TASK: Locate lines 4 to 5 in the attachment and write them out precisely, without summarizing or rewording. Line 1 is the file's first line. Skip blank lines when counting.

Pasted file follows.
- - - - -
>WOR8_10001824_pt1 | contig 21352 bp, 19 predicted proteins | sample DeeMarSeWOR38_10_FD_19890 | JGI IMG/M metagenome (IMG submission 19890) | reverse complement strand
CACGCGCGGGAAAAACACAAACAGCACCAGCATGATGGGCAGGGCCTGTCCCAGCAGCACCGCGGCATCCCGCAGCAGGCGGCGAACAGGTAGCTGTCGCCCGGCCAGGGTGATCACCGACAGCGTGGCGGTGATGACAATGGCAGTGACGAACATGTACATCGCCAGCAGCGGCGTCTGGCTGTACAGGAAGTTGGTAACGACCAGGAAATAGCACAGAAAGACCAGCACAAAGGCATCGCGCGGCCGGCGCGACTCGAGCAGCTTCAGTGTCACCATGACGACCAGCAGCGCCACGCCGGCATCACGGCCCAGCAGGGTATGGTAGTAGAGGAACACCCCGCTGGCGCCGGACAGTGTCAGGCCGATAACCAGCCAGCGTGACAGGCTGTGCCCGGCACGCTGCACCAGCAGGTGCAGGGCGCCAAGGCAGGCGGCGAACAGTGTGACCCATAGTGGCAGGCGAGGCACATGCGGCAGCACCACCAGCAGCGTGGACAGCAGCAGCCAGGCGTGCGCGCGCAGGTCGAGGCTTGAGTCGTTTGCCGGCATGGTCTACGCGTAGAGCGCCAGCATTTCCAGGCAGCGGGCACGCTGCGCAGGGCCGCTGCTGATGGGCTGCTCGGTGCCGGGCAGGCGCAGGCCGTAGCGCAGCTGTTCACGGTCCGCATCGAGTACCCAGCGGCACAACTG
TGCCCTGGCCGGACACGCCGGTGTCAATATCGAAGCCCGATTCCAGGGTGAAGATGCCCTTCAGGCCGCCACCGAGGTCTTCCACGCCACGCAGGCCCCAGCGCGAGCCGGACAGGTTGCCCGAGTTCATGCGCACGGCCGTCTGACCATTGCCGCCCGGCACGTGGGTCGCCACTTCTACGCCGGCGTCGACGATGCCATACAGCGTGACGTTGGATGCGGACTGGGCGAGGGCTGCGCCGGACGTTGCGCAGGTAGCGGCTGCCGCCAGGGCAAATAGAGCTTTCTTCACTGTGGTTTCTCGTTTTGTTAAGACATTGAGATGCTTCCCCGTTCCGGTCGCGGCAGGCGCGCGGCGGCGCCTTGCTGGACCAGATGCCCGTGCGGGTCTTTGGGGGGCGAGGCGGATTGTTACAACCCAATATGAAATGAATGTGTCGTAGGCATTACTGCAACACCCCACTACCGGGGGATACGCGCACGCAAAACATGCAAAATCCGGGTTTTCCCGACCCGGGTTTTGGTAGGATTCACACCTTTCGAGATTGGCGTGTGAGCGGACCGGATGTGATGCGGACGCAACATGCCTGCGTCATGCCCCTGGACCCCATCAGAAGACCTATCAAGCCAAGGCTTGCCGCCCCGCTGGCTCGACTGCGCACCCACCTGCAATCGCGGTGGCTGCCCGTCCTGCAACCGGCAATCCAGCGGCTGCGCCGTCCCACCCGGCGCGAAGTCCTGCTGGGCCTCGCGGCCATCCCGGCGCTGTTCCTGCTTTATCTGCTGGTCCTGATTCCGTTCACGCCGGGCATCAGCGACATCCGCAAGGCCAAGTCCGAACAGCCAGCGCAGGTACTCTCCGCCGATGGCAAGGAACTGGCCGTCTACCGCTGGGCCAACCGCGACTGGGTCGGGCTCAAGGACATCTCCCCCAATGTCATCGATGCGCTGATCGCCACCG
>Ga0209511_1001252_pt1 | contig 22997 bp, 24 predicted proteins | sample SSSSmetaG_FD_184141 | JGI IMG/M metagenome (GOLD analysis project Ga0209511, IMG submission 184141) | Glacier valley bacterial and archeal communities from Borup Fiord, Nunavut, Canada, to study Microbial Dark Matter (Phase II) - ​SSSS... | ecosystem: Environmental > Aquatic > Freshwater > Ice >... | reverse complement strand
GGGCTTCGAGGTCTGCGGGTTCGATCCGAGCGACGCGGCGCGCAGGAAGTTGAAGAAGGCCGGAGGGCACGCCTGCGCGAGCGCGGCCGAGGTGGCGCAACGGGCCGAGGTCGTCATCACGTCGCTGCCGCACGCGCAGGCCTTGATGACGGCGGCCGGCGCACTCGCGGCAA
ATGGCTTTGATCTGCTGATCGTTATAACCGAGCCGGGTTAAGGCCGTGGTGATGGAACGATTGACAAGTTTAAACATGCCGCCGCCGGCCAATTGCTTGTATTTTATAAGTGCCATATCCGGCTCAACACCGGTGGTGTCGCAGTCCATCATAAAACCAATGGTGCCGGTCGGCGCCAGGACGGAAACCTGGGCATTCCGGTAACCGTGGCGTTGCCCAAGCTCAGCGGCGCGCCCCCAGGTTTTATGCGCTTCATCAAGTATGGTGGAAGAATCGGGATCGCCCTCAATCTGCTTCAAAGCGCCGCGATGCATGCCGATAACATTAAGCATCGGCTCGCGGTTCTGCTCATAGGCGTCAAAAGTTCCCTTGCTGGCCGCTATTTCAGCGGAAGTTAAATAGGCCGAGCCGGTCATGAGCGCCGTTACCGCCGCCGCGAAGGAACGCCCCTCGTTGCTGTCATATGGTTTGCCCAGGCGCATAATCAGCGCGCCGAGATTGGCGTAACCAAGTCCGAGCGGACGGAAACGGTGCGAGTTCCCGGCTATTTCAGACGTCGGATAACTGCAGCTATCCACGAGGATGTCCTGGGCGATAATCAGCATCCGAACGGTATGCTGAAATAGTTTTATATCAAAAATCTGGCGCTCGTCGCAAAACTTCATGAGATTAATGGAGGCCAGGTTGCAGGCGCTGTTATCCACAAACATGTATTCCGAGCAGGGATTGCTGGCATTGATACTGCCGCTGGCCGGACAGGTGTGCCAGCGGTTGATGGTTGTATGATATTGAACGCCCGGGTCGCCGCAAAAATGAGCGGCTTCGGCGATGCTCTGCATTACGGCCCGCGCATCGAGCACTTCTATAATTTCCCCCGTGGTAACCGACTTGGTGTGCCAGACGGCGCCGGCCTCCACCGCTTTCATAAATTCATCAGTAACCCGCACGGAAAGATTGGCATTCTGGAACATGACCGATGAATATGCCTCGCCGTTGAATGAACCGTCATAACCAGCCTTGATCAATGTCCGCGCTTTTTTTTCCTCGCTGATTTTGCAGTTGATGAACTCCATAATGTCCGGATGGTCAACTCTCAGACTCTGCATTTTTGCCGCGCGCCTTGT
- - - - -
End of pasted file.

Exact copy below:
>Ga0209511_1001252_pt1 | contig 22997 bp, 24 predicted proteins | sample SSSSmetaG_FD_184141 | JGI IMG/M metagenome (GOLD analysis project Ga0209511, IMG submission 184141) | Glacier valley bacterial and archeal communities from Borup Fiord, Nunavut, Canada, to study Microbial Dark Matter (Phase II) - ​SSSS... | ecosystem: Environmental > Aquatic > Freshwater > Ice >... | reverse complement strand
GGGCTTCGAGGTCTGCGGGTTCGATCCGAGCGACGCGGCGCGCAGGAAGTTGAAGAAGGCCGGAGGGCACGCCTGCGCGAGCGCGGCCGAGGTGGCGCAACGGGCCGAGGTCGTCATCACGTCGCTGCCGCACGCGCAGGCCTTGATGACGGCGGCCGGCGCACTCGCGGCAA